Whitson Solid Again as Gators Sweep BC

Sunday was about learning on the fly for freshman Karsten Whitson. After dominating during his first start against USF, head coach Kevin O'Sullivan wanted the right-hander to use more of his third pitch, a changeup that has developed since he got to campus. Whitson grew more accustomed to the pitch and helped the No. 1 Gators to a 7-2 win, sweeping the series from Boston College.

"We called a bunch of changeups today to force him to throw that third pitch," O'Sullivan said. "I didn't want to get too difficult with him (last week) in his first start, but he's going to need that changeup as he goes along. I was really pleased with his outing because once he adds that third pitch, it's going to help him become a more complete pitcher."

Whitson (2-0, 0.87) went 5.1 innings, allowing five hits, one run and a walk. He struck out five hitters after striking out nine in five innings of work last weekend.

The freshman attributed the added hits to working on his changeup more later in the game. He didn't allow a hit until the fourth inning when he allowed two singles. With runners on first and second with one out, Whitson got a ground ball to second base. Josh Adams flipped it to shortstop Nolan Fontana, but he was forced to hold onto the ball because Whitson forgot to cover first base.

O'Sullivan then used his first trip to the mound to calm down his freshman and remind him to move on from the mistake.

"That's obviously a no-no, so I wanted to go out there and settle him down to make sure he put it behind him. I didn't want that to spiral out of control and have him focus in on that."

Whitson needed just four pitches to strike out the next hitter on a slider in the dirt.

"It was important because things like covering first are things that we work on," Whitson said about forgetting to cover first. "I should be able to get over, and I was a little pissed about that. I just calmed down and made sure I was going to get that next hitter no matter what. I was definitely pumped up."

After throwing three changeups in his start last Sunday, Whitson estimated throwing "seven or eight" against Boston College. They were thrown mostly late in his start after he got comfortable and contributed to three hits allowed with one out in the sixth inning.

The pitch is still a work in progress, but the potential of Whitson's mid-90s fastball combining with two off-speed pitches is too tempting to pass up.

"I threw it a lot in the fifth and sixth inning," Whitson said. "Those hits were getting through the infield on my changeup. I'll just keep throwing it for strikes, and it'll help me down the road."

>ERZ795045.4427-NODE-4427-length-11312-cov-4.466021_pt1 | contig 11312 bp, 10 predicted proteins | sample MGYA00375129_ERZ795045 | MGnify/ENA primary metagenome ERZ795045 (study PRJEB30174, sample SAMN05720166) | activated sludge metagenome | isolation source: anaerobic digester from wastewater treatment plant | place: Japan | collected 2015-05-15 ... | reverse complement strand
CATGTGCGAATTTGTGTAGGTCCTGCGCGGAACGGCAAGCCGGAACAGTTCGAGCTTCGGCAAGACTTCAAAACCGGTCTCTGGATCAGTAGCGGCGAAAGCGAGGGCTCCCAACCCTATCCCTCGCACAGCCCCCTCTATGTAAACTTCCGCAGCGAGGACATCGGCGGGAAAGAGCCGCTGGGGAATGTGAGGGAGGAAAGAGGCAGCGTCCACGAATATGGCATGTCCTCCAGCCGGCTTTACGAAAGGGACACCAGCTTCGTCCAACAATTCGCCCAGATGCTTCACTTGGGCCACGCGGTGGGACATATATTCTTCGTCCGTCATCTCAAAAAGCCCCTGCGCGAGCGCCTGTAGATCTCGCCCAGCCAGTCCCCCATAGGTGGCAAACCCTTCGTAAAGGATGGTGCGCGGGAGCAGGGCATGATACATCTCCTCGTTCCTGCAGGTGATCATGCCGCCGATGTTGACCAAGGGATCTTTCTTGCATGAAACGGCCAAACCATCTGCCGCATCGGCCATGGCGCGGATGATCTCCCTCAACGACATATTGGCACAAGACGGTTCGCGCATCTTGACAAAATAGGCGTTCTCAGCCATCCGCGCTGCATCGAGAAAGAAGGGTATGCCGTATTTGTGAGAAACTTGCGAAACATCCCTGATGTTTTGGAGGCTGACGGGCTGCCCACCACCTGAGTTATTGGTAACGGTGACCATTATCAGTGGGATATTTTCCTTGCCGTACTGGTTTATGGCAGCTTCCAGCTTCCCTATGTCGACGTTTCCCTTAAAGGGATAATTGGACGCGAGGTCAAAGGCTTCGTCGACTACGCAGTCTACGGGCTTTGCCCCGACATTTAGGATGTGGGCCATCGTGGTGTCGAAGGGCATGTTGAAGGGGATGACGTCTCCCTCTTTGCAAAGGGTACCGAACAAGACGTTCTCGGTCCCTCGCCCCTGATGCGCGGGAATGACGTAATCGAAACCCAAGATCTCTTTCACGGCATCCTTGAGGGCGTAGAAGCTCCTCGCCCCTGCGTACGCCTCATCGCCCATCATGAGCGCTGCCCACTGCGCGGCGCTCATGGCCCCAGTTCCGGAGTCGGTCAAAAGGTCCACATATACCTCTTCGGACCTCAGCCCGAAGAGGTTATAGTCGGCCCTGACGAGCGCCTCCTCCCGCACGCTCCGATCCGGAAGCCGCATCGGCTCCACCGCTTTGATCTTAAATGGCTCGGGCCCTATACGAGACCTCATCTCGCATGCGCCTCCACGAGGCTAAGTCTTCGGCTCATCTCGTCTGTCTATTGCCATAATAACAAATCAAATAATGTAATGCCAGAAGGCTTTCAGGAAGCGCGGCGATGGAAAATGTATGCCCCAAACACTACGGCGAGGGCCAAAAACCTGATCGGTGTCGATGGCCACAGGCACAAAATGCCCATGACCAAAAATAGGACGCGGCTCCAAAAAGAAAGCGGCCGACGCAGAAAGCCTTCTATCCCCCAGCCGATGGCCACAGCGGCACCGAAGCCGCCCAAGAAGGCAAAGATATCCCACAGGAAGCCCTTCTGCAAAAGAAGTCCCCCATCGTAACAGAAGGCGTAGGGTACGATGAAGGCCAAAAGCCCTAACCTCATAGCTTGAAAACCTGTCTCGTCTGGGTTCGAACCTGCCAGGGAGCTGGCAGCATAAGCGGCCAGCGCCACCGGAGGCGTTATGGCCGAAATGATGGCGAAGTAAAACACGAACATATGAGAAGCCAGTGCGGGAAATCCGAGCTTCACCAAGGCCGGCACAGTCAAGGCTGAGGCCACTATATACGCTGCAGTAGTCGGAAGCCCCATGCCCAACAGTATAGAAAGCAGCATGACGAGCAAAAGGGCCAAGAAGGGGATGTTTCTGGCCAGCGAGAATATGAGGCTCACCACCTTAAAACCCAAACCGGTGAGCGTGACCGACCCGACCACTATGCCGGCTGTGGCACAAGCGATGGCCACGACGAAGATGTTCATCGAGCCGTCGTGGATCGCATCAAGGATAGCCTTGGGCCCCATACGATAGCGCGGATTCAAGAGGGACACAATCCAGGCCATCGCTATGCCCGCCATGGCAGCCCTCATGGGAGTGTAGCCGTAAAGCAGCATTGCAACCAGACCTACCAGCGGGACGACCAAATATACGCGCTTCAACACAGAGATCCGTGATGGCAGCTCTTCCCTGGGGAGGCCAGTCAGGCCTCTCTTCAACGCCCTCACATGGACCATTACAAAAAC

After Whitson allowed base runners to reach first and third in the sixth inning, left-hander Nick Maronde got back-to-back strikeouts to limit the damage. Greg Larson followed with two scoreless innings of relief before Austin Maddox closed the game out in the ninth.

The Florida offense scored four runs in the second inning, and that was all it needed to do. Kamm Washington started it with an RBI single, and Nolan Fontana followed with a two-run triple. Josh Adams hit a sacrifice fly to center field, giving the Gators a comfortable four-run lead after two innings.

Fontana's swing gave him a chance to drive in his second and third runs of the game. His role isn't to drive runs in, it's to score them. The sophomore has scored 12 runs through seven games, doubling Brian Johnson's second place total of six runs scored.

"That was a little different," Fontana said. "Out of the box, I was like, "Wow, is that me driving in runs?" because I'm usually the guy scoring them for the guys behind me."

Daniel Pigott's two-out single to score Brian Johnson, who tripled two batters before, stretched the lead to 5-0 after three innings.

After the Eagles cut it to 5-1, Mike Zunino delivered the knockout blow in the eighth inning. He deposited a towering fly ball into the left field bleachers for a two-run home run and pushing the Florida (7-0) lead to 7-1.

"I haven't been swinging as well as I'd like to, so I just had to cut it down and put a good swing on it," Zunino said.

The catcher started the year slow after focusing on the Florida pitching staff, but his bat came around over the weekend. Zunino went 3-for-4 at the plate Sunday to move his average from .211 to .304 (7-for-23).

The focus for Florida now turns to Tuesday's matchup with Florida State. The two will face off in the Florida Four at Steinbrenner Field, the spring training home of the New York Yankees. First pitch is set for 7 p.m.


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